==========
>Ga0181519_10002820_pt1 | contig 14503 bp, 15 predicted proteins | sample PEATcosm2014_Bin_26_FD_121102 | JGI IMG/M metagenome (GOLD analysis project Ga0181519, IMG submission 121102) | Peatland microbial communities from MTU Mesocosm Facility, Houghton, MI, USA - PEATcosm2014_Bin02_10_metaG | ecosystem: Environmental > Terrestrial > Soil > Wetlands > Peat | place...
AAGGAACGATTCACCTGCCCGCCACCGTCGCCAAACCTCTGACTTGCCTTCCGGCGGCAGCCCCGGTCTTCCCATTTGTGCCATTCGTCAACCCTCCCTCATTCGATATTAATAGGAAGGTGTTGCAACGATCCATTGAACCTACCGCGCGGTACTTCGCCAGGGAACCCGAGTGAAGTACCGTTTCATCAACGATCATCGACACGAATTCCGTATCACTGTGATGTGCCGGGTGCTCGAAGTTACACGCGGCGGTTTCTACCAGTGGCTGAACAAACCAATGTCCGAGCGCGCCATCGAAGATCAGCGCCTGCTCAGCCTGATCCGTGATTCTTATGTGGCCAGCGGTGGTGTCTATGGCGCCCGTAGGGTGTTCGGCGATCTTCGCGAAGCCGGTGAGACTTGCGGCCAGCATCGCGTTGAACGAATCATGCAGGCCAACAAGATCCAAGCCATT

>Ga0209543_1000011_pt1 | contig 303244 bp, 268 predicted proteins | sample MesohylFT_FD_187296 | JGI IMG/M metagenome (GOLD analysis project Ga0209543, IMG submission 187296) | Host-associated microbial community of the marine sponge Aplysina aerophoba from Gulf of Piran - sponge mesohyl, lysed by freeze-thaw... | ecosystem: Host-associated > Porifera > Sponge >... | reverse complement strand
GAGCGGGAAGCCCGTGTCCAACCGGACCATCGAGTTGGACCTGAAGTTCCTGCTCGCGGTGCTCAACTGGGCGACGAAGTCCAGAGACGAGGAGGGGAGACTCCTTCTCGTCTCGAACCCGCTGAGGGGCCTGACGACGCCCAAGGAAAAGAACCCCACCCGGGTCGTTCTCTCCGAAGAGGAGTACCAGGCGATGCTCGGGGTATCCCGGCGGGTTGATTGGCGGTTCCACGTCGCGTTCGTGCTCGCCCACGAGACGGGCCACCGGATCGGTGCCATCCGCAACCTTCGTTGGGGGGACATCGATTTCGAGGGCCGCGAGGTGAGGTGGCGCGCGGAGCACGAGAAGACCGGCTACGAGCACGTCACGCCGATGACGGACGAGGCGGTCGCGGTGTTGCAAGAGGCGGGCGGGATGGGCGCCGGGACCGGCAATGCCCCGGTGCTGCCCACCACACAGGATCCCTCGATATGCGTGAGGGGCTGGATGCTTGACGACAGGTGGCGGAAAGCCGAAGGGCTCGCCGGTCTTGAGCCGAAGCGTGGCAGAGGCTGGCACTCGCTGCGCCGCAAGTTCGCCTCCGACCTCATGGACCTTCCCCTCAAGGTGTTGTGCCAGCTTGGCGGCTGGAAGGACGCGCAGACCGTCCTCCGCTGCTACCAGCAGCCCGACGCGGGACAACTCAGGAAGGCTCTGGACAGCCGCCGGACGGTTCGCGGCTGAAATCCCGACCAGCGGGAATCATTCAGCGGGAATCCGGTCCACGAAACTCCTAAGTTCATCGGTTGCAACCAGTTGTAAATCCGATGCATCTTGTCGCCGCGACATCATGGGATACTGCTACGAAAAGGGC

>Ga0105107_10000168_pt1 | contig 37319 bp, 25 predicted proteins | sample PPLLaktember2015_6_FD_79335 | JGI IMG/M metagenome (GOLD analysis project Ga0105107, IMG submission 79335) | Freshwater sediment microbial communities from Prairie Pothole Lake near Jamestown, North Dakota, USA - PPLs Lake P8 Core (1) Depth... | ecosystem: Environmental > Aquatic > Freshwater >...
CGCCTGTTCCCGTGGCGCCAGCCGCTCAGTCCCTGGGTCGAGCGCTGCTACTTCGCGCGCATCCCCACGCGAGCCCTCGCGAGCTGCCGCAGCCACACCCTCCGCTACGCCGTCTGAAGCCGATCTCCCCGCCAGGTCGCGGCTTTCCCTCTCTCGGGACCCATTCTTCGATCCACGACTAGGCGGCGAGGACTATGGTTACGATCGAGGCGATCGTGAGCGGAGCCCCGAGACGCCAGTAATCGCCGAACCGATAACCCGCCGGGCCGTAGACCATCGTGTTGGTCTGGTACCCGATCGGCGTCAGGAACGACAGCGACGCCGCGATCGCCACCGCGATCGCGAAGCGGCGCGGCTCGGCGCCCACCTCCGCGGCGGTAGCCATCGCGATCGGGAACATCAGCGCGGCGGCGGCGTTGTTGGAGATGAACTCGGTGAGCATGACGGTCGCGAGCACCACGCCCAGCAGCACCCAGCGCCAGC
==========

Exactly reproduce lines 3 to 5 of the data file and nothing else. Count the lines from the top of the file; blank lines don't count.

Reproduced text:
>Ga0209543_1000011_pt1 | contig 303244 bp, 268 predicted proteins | sample MesohylFT_FD_187296 | JGI IMG/M metagenome (GOLD analysis project Ga0209543, IMG submission 187296) | Host-associated microbial community of the marine sponge Aplysina aerophoba from Gulf of Piran - sponge mesohyl, lysed by freeze-thaw... | ecosystem: Host-associated > Porifera > Sponge >... | reverse complement strand
GAGCGGGAAGCCCGTGTCCAACCGGACCATCGAGTTGGACCTGAAGTTCCTGCTCGCGGTGCTCAACTGGGCGACGAAGTCCAGAGACGAGGAGGGGAGACTCCTTCTCGTCTCGAACCCGCTGAGGGGCCTGACGACGCCCAAGGAAAAGAACCCCACCCGGGTCGTTCTCTCCGAAGAGGAGTACCAGGCGATGCTCGGGGTATCCCGGCGGGTTGATTGGCGGTTCCACGTCGCGTTCGTGCTCGCCCACGAGACGGGCCACCGGATCGGTGCCATCCGCAACCTTCGTTGGGGGGACATCGATTTCGAGGGCCGCGAGGTGAGGTGGCGCGCGGAGCACGAGAAGACCGGCTACGAGCACGTCACGCCGATGACGGACGAGGCGGTCGCGGTGTTGCAAGAGGCGGGCGGGATGGGCGCCGGGACCGGCAATGCCCCGGTGCTGCCCACCACACAGGATCCCTCGATATGCGTGAGGGGCTGGATGCTTGACGACAGGTGGCGGAAAGCCGAAGGGCTCGCCGGTCTTGAGCCGAAGCGTGGCAGAGGCTGGCACTCGCTGCGCCGCAAGTTCGCCTCCGACCTCATGGACCTTCCCCTCAAGGTGTTGTGCCAGCTTGGCGGCTGGAAGGACGCGCAGACCGTCCTCCGCTGCTACCAGCAGCCCGACGCGGGACAACTCAGGAAGGCTCTGGACAGCCGCCGGACGGTTCGCGGCTGAAATCCCGACCAGCGGGAATCATTCAGCGGGAATCCGGTCCACGAAACTCCTAAGTTCATCGGTTGCAACCAGTTGTAAATCCGATGCATCTTGTCGCCGCGACATCATGGGATACTGCTACGAAAAGGGC

>Ga0105107_10000168_pt1 | contig 37319 bp, 25 predicted proteins | sample PPLLaktember2015_6_FD_79335 | JGI IMG/M metagenome (GOLD analysis project Ga0105107, IMG submission 79335) | Freshwater sediment microbial communities from Prairie Pothole Lake near Jamestown, North Dakota, USA - PPLs Lake P8 Core (1) Depth... | ecosystem: Environmental > Aquatic > Freshwater >...